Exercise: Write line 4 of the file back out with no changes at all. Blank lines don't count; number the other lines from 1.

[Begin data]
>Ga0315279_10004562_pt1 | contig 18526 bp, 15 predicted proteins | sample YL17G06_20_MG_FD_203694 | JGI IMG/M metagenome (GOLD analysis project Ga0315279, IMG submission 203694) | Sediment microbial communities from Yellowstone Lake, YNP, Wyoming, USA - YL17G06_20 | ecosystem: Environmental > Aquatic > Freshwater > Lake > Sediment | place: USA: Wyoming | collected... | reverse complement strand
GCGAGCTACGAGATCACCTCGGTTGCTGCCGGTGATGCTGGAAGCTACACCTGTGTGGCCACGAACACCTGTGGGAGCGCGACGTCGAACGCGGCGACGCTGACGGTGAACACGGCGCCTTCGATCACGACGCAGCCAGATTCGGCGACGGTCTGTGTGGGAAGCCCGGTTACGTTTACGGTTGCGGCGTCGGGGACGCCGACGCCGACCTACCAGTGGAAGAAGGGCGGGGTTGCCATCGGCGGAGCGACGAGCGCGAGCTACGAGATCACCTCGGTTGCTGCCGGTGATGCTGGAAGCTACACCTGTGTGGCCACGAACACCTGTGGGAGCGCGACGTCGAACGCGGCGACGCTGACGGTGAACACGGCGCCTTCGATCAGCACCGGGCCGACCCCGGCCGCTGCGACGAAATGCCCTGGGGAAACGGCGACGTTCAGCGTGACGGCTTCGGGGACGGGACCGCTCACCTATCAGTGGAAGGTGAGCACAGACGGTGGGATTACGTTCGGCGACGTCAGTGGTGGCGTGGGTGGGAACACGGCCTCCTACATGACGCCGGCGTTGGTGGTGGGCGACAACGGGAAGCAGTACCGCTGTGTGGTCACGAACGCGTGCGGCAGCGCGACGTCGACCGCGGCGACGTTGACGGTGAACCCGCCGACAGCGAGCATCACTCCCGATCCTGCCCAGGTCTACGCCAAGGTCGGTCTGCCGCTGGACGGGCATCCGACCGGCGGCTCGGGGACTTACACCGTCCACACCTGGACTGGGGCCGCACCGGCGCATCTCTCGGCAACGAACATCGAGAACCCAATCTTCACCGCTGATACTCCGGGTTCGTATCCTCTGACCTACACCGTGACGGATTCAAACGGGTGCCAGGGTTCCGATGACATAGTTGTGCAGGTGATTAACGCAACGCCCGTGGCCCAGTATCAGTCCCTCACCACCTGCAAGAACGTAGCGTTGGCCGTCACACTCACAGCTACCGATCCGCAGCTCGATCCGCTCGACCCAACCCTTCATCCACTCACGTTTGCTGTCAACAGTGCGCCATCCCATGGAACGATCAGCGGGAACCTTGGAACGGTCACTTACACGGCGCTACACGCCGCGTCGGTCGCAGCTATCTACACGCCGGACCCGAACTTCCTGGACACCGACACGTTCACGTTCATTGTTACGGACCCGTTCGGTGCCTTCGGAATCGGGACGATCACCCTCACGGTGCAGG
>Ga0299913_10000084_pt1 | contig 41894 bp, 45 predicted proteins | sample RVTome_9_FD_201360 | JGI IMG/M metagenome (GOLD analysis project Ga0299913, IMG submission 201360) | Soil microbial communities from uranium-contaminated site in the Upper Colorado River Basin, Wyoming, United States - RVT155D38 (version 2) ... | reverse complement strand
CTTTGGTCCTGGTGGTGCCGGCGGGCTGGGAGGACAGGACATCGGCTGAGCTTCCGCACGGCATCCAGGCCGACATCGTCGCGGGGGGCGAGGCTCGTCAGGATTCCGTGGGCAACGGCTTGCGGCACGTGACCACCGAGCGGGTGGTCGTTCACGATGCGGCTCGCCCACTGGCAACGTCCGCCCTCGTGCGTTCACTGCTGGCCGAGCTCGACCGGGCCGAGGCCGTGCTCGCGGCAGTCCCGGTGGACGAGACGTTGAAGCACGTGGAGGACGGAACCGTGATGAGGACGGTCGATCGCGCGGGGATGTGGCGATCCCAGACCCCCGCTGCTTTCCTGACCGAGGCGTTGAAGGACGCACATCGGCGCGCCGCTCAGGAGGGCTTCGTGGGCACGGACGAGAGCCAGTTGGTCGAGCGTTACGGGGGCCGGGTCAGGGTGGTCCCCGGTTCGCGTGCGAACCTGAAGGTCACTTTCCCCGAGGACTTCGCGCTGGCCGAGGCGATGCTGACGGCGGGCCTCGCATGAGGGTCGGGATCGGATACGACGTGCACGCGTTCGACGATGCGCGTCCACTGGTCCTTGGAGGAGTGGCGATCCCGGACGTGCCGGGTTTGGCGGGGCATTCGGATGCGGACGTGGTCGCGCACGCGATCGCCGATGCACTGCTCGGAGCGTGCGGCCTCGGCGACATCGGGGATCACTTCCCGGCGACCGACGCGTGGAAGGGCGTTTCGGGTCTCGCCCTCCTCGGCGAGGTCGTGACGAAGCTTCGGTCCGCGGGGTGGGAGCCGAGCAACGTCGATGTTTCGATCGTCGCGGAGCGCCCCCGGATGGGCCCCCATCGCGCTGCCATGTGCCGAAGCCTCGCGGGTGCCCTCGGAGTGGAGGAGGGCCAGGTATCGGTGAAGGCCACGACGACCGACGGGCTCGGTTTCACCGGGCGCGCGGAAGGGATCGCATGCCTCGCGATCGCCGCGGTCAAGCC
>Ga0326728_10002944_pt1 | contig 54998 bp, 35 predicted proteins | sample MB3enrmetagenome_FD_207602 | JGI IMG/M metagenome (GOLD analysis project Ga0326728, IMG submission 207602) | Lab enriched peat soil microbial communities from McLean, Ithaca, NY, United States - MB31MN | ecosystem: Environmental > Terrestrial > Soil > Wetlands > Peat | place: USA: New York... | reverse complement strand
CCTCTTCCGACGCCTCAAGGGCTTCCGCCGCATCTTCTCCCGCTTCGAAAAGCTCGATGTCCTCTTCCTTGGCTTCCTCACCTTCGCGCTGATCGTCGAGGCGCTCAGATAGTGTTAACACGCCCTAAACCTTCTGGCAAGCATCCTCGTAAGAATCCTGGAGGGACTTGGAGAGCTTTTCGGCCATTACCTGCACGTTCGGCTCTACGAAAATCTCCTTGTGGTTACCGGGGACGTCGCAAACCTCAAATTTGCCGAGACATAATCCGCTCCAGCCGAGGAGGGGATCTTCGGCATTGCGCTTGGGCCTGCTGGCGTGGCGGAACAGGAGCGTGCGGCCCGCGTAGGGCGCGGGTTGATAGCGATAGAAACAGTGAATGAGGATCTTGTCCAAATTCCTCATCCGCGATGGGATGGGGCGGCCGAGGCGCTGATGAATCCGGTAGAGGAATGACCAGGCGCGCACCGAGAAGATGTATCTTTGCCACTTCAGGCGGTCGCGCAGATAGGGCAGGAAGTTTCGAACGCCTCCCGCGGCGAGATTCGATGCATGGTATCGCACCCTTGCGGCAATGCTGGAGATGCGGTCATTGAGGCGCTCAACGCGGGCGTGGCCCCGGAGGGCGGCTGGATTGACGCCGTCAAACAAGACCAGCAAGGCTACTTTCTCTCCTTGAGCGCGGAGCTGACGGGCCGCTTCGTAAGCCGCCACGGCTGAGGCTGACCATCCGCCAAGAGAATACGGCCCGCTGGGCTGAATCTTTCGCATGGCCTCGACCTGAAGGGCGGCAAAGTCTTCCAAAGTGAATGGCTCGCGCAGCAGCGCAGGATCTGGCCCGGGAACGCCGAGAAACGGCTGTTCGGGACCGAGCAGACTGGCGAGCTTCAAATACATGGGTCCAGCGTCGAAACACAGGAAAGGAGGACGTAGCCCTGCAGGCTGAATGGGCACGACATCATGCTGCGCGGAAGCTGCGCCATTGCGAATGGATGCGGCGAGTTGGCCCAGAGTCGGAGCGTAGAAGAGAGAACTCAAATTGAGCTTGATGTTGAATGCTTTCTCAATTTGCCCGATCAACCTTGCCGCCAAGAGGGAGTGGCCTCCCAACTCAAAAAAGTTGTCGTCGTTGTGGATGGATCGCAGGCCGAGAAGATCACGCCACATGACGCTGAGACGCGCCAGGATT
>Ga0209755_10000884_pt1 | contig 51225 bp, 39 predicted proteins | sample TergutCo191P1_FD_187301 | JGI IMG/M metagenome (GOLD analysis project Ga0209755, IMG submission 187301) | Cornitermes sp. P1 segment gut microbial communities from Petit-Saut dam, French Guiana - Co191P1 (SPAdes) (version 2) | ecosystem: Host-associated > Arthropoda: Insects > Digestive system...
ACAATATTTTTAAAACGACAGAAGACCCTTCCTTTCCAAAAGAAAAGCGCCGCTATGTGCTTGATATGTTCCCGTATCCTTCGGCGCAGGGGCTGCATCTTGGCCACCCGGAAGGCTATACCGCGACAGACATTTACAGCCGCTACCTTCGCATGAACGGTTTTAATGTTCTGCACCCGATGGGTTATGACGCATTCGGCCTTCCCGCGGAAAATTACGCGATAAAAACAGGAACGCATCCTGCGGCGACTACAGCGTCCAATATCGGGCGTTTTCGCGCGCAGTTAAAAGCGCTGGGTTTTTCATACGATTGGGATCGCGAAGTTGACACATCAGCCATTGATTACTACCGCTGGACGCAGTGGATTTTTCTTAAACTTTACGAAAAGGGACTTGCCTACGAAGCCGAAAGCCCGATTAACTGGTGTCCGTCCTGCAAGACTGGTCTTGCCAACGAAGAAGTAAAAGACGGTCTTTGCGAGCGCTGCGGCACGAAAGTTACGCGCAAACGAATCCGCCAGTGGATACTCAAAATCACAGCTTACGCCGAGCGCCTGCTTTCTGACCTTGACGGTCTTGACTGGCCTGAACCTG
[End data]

CTTTGGTCCTGGTGGTGCCGGCGGGCTGGGAGGACAGGACATCGGCTGAGCTTCCGCACGGCATCCAGGCCGACATCGTCGCGGGGGGCGAGGCTCGTCAGGATTCCGTGGGCAACGGCTTGCGGCACGTGACCACCGAGCGGGTGGTCGTTCACGATGCGGCTCGCCCACTGGCAACGTCCGCCCTCGTGCGTTCACTGCTGGCCGAGCTCGACCGGGCCGAGGCCGTGCTCGCGGCAGTCCCGGTGGACGAGACGTTGAAGCACGTGGAGGACGGAACCGTGATGAGGACGGTCGATCGCGCGGGGATGTGGCGATCCCAGACCCCCGCTGCTTTCCTGACCGAGGCGTTGAAGGACGCACATCGGCGCGCCGCTCAGGAGGGCTTCGTGGGCACGGACGAGAGCCAGTTGGTCGAGCGTTACGGGGGCCGGGTCAGGGTGGTCCCCGGTTCGCGTGCGAACCTGAAGGTCACTTTCCCCGAGGACTTCGCGCTGGCCGAGGCGATGCTGACGGCGGGCCTCGCATGAGGGTCGGGATCGGATACGACGTGCACGCGTTCGACGATGCGCGTCCACTGGTCCTTGGAGGAGTGGCGATCCCGGACGTGCCGGGTTTGGCGGGGCATTCGGATGCGGACGTGGTCGCGCACGCGATCGCCGATGCACTGCTCGGAGCGTGCGGCCTCGGCGACATCGGGGATCACTTCCCGGCGACCGACGCGTGGAAGGGCGTTTCGGGTCTCGCCCTCCTCGGCGAGGTCGTGACGAAGCTTCGGTCCGCGGGGTGGGAGCCGAGCAACGTCGATGTTTCGATCGTCGCGGAGCGCCCCCGGATGGGCCCCCATCGCGCTGCCATGTGCCGAAGCCTCGCGGGTGCCCTCGGAGTGGAGGAGGGCCAGGTATCGGTGAAGGCCACGACGACCGACGGGCTCGGTTTCACCGGGCGCGCGGAAGGGATCGCATGCCTCGCGATCGCCGCGGTCAAGCC